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Iran Diaz Recalls His Journey From The Street To A World Championship Bout

Iran Diaz Recalls His Journey From The Street To A World Championship Bout

ONE Championship - October 1, 2018
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Mexican contender Iran “MagnifiKO” Diaz will challenge for the WBC Super Flyweight World Championship when he faces Srisaket Sor Rungvisai in the historic boxing main event of ONE: KINGDOM OF HEROES in Bangkok on Saturday, 6 October.

While he understands he heads into the bout as the underdog, facing a seasoned world champion in his own backyard, the 28-year-old believes he has the tools to come through the biggest test of his career victorious.

His journey to the top of the boxing world – and the bright lights of ONE Championship – started in the city of Obregón in northwestern Mexico. His childhood was a happy one, and he has fond memories of his time growing up in the Sonora state.

“Growing up in Sonora is difficult, but it makes you value things,” he explains.

“My childhood was very beautiful because my mother gave me everything she could – my dad as well, and my brothers have supported me a lot.”

Despite this, Diaz struggled to find a constructive use of his time growing up, and it resulted in him hanging out on the streets, playing pranks and landing himself in trouble.

“As a child, I was too lazy,” he explains.

“I grew up with, as they say, ‘the cholos’ – my brothers.”

After an invitation from a neighbour, he took part in organised fights on the streets, and his determination and never-say-die approach were clear to see.

However, the environment was far from safe, and another neighbour took it upon themselves to intervene and put Diaz on a safer path.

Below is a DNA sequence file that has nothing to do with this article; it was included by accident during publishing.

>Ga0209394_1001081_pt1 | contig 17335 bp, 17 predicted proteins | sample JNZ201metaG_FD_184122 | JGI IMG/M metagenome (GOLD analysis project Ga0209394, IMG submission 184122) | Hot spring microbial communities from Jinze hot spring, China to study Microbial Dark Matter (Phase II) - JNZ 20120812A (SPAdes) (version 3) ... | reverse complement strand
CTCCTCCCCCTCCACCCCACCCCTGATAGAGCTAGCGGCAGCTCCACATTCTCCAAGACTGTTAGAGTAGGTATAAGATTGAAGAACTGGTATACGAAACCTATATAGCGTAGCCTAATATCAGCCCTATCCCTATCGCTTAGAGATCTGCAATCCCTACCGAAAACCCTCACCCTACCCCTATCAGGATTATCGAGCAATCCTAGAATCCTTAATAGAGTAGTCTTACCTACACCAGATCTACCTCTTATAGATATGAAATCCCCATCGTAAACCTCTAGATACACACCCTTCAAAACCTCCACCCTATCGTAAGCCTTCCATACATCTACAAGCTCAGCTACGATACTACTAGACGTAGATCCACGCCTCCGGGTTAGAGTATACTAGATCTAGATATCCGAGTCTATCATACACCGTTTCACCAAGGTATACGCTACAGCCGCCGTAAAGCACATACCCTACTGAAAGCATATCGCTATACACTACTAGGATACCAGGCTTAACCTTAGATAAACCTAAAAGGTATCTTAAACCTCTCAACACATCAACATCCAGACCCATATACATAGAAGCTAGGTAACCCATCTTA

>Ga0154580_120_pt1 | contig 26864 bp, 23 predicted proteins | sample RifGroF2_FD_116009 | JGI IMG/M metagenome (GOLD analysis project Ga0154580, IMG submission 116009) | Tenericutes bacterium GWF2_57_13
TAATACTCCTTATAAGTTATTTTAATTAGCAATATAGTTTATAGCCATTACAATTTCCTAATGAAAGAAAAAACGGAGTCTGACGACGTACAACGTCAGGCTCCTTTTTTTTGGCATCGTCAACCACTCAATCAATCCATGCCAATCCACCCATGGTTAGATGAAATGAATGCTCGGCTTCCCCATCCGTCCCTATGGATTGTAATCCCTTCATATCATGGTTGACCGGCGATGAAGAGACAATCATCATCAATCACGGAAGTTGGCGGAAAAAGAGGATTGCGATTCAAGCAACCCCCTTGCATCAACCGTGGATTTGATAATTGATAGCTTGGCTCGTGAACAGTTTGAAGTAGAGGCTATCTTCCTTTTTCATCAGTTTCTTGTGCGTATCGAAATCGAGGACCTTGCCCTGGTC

“One day, a neighbour of mine named Fernando Felix, he took out a pair of gloves and showed them to me, and he said, ‘Do you want to put them on?’” he recalls.

“‘Of course, come on, I’ll wear them,’ I said. So I put them on, and from that moment I’ve got the love for boxing.”

Diaz may have felt a strong connection with the “sweet science”, but his mother wasn’t so keen.

“It’s something my mom never liked,” he confesses.

“When she saw me with my gloves on, she would reprimand me, and the person who had put them on me.”

Despite his mother’s misgivings, Diaz was determined to learn more about boxing, and joined Víctor el Chino Barrón’s gym in Obregón to start his boxing journey.

Had that neighbour not taken him aside and offered him the chance to try on his gloves, Diaz may have ended up going down a very different path.

“Vandalism, fighting on the streets, behaving badly – we broke some windows of the patrol cars of the cops. We threw rocks at them, and that’s what led me to be locked up in the tutelary centre for minors.

“If I had not been guided by boxing, if I had not said, ‘I’m going to practice this beautiful sport,’ then I would not have gotten here. I would have been in jail or dead.”

After cutting his teeth in the amateurs, Diaz turned pro in 2008 and earned a draw on his debut as an 18-year-old.

After his first win in August 2008, he went on a superb run of form as he stayed unbeaten for the next seven years before losing out to future WBC Flyweight World Champion Juan Hernandez Navarrete in March 2015.

But Diaz bounced back superbly, knocking out Ricardo Armenta in October 2015, then defeating Alejandro Morales to win the WBC Latino Super Flyweight Title.

He moved up to defeat former WBC Flyweight World Champion Hernán Márquez and former WBA Super Flyweight World Champion Luis Concepción en route to a title shot against Srisaket on 6 October.

A victory would represent a dream for the Mexican, who has battled his way to the top.

“This is what makes me get up every day,” he says.

“That’s my dream, and I’m going to work for it. I will do the impossible to be the World Champion.”

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